Huni, Reignover leave Fnatic to play in another region
One of the most successful League of Legends teams in European history has now split apart after just one year of play together.
Fnatic brought in the two players at the start of 2015 as it revamped its roster around one returning player, supporter Bora “YellOwStaR” Kim. Huni, a rookie with no professional experience, and Reignover, a jungler who was nicknamed “game over” in Korea because the game was over for his team once he made a misplay, seemed like unlikely candidates to carry on the name of Fnatic, one of the most successful in Western League of Legends. But they excelled and led the team to one of the most successful seasons ever.
The effervescent top laner, Huni took home the Outstanding Rookie award in the Spring split, winning the hearts of fans with his comical attitude but ruthless play inside the Summoner’s Rift. His partner in crime, Reignover, is a rare Korean player who speaks fluent English and enabled Huni's carry potential while interfacing with the rest of the team.
But after a successful year that saw the pair help Fnatic to two European League Championship Series (LCS) titles and a berth in the semifinals of the World Championship, the players are leaving the team because Fnatic can’t match the offers they now command.
“Whilst we made offers for Huni and Reignover to remain with Fnatic in 2016, and even upped our offers after negotiation, the final amount needed to secure them would have been an order of magnitude higher than what we were prepared to pay, to keep them in orange and black,” the team explained on its website.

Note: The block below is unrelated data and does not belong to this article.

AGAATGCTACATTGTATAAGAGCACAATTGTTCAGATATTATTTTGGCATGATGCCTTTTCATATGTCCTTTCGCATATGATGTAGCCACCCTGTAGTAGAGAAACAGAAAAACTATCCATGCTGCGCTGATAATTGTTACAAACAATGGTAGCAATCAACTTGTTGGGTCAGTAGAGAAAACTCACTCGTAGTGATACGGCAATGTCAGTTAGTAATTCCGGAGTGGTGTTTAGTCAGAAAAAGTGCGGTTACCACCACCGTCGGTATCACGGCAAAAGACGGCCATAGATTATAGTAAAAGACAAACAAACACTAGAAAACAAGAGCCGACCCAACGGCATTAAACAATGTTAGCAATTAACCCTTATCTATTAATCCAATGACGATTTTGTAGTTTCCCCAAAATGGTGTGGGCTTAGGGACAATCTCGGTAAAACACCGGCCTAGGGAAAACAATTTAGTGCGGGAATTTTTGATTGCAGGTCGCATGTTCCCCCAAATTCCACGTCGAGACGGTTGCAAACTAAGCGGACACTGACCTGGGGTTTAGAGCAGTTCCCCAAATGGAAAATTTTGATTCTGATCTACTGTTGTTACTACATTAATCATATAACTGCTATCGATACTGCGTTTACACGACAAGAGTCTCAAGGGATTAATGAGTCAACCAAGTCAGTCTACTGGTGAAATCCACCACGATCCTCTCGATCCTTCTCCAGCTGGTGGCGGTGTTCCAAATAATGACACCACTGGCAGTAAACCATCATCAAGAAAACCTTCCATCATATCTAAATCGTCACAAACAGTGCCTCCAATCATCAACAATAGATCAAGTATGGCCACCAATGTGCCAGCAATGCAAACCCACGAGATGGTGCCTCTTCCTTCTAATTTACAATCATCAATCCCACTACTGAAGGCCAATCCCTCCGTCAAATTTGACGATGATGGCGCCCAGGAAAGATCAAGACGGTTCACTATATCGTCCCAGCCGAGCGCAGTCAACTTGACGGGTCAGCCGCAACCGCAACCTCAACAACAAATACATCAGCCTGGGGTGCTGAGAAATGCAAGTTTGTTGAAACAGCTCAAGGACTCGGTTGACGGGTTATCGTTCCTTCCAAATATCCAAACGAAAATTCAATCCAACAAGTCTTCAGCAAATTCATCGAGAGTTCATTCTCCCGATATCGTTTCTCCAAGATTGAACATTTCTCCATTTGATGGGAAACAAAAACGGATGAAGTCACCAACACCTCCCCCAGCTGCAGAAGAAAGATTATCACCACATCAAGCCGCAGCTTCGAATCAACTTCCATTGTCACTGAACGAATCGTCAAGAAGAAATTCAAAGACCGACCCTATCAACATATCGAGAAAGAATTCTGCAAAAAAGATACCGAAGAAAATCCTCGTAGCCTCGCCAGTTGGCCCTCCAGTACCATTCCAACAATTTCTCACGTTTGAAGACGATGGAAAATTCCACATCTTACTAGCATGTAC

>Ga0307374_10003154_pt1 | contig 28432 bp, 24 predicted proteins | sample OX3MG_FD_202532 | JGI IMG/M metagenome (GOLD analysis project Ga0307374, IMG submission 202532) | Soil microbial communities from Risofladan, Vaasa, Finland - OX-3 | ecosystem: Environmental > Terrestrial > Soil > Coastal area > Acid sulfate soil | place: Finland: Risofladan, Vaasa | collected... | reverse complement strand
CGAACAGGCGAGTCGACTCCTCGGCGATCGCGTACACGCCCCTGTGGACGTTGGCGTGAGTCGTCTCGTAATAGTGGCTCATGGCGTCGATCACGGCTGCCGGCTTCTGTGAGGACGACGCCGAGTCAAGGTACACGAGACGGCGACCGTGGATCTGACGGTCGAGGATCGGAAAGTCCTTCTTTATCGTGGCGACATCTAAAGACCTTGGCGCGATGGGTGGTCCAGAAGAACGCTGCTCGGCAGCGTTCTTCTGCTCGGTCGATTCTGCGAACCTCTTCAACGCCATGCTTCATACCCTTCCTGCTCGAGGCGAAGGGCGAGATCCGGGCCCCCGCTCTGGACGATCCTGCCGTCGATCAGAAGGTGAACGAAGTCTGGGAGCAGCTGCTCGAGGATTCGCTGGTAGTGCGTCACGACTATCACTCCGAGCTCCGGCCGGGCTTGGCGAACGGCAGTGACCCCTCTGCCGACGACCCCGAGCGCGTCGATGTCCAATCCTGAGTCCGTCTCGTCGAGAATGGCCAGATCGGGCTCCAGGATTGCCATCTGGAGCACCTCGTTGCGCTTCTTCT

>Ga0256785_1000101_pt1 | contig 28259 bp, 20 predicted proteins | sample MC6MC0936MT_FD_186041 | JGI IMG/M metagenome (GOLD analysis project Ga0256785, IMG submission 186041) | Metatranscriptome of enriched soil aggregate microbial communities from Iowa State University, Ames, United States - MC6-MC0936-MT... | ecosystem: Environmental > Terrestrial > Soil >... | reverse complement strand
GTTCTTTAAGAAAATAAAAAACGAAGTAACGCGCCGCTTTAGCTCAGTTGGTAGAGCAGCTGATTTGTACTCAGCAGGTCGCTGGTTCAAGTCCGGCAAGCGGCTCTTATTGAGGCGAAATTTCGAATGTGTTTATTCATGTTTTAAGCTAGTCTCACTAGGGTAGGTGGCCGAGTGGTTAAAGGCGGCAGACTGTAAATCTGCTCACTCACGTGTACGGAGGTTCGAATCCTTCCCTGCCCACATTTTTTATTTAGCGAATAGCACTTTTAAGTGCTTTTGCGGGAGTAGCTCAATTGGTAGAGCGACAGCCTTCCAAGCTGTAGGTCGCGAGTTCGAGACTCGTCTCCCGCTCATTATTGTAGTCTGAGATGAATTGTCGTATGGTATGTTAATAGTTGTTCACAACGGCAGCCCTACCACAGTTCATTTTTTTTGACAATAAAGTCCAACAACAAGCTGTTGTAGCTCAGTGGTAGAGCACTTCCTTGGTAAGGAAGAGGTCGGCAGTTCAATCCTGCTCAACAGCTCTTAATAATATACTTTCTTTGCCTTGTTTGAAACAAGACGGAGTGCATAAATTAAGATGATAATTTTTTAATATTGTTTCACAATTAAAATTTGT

The two players are moving to new opportunities in “another region,” Patrik “cArn” Sättermon, Fnatic’s CGO, said. Reignover confirmed this, saying he'll play in the NA LCS next season.
“It’s obviously a great challenge to replace talented players and amazing personalities like Huni and ReignOver, but at the same time it’s a challenge that we must be able to face as a world-class team,” he said, noting that he’s confident the team’s improved support staff and infrastructure will pay dividends in scouting and developing the next wave of Fnatic talent. “We are both prepared for and excited about the winds of changes that are surrounding us now.”
Reignover believes the change in scenery will reinvigorate him after a year in which he found himself becoming burnt out as Fnatic continued winning with little challenge to their dominance. “It was not in my plan even a few weeks ago, but as I thought about it after Worlds, and having been offered a good opportunity elsewhere, I think it is the right decision for me,” he said. “I really love playing at Fnatic, love my teammates, and fans, but I hope they understand me. Thank you.”
The news confirms a Daily Dot report from last week that Huni would be on the move, though we’ll have to wait for more information on just where the pair of talented players end up. As for Fnatic, it obviously has some big shoes to fill after the departure of two of its star players.
The offseasons ahead of the 2016 season of League of Legends has been nothing if not entertaining, and the unexpected breakup of one of the most dominant teams in Western League history is perhaps the biggest surprise yet.
Photo via Riot Games/Flickr